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From "James Sieben (EUS)" <>
Subject RE: Possible Exec and MatchingTask Refactorings
Date Tue, 27 Jun 2000 14:56:42 GMT
	I really like the worklist idea. That would allow me to specify some
patterns at the top of the file and reuse them all the way down, sort of
like a CSS for build.xml sort of thing. That way, if I want to compile a
complicated set of sources, and then javadoc, archive, and email them, I
don't need to specify the pattern 4 times.
	Being a new guy coming to Ant, however, I wonder why nesting of tags
is not used mroe to help organize these issues. Why not have a tag like
<worklist> which can have a sequential set of sub-tasks inside it, that
execute on that same set of files? That way Exec could always execute within
a known context, and build.xml writers could have the freedom to choose
MatchingTask functionality or not; exec wouldn't care. Comments?

-----Original Message-----
From: Tom Dimock []
Sent: Tuesday, June 27, 2000 8:30 AM
Subject: Re: Possible Exec and MatchingTask Refactorings

At 11:34 AM 06/27/2000 +0200, Stefan wrote:
>* There are at least three ways I could understand a file list provided
>to a plain exec task:
>(1) Run the command on each of the files - once per file - and always
>add the filename to the command line (probably as the last argument).
>(2) Run the command on all of the files at once - add all filenames as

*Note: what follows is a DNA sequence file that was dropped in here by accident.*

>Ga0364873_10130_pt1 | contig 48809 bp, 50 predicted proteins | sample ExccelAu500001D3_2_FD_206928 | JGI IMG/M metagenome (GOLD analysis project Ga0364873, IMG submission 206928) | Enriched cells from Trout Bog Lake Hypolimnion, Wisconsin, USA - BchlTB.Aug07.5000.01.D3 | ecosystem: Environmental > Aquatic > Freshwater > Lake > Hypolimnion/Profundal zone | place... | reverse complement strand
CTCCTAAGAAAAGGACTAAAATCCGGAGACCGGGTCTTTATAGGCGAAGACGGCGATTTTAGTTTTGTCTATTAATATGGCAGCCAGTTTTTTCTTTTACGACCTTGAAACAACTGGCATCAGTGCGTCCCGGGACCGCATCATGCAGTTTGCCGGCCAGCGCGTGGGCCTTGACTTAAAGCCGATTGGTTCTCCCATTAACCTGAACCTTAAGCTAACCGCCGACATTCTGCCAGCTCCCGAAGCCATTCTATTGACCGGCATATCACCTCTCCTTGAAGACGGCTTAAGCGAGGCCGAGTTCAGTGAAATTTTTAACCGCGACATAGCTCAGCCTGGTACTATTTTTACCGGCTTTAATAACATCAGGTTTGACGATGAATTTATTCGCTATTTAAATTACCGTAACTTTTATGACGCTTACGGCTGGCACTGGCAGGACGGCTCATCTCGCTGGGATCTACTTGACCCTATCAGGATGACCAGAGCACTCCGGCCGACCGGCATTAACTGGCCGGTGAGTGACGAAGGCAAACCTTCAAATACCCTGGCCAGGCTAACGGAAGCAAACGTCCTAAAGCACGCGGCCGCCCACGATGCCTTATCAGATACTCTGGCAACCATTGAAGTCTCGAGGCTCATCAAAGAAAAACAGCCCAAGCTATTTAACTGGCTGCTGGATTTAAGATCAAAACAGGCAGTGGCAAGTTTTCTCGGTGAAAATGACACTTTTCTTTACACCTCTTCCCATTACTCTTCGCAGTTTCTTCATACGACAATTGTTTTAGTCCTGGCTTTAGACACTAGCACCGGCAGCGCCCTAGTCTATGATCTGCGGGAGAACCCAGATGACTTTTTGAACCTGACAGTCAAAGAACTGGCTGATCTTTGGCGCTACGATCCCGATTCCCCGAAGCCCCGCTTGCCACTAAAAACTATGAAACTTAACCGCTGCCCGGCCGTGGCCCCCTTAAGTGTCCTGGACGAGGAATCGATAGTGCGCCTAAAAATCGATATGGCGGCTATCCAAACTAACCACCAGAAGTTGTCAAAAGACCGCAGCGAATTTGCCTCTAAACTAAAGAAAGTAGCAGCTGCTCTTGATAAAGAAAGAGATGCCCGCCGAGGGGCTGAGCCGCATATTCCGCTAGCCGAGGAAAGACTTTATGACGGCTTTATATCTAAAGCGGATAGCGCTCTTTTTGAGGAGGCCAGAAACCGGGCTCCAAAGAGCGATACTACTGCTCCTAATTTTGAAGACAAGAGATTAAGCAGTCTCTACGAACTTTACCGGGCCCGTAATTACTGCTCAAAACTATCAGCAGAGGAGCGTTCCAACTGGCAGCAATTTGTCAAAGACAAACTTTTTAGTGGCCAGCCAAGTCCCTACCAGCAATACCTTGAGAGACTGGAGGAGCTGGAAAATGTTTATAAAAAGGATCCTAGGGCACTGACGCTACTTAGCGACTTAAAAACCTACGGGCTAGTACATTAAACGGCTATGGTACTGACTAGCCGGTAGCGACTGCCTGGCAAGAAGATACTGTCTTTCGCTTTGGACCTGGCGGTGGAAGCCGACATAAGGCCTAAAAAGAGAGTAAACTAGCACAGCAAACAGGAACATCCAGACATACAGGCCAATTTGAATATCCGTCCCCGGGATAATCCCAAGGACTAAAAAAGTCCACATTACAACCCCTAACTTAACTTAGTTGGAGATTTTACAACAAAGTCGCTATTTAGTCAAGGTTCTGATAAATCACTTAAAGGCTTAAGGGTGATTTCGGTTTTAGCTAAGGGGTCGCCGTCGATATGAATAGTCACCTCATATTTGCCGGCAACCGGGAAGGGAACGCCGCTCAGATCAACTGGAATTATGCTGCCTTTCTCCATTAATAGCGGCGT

>arguments to the command line (probably as the last arguments).
>(3) Run the filenames as the command to execute.

Going in a slightly different direction with this, how about a <worklist>
task which creates a named list of files?  <worklist> would be a
MatchingTask, saving the generated list of files under a name wich could be
referenced similar to a property. Then your three ways become:

(1) <worklist name="myFiles" dir=...   includes=...    />
    <exec command="whatever" dir="${myFiles}"    />

(2) <worklist name="myFiles" dir=...   includes=...    />
    <exec command="whatever ${myFiles}" dir="."    />

(3) <worklist name="myCmds" dir=...   includes=...    />
    <exec command="${myCmds}" dir="."    />

This could then even take your 54 test cases example and run each of them
on you 20 sets of test data:

(4) <worklist name="myCmds" dir=...   includes=...    />
    <worklist name="myFiles" dir=...   includes=...    />
    <exec command="${myCmds}" dir="${myFiles}"    />

Of course this is pretty seriously mangling the syntax as shown, but there
has been talk of redoing the ${} syntax anyways....
       Tom Dimock  ----  Cornell University  ----
"There go my people.  I must follow them, for I am their leader."  M. Gandhi

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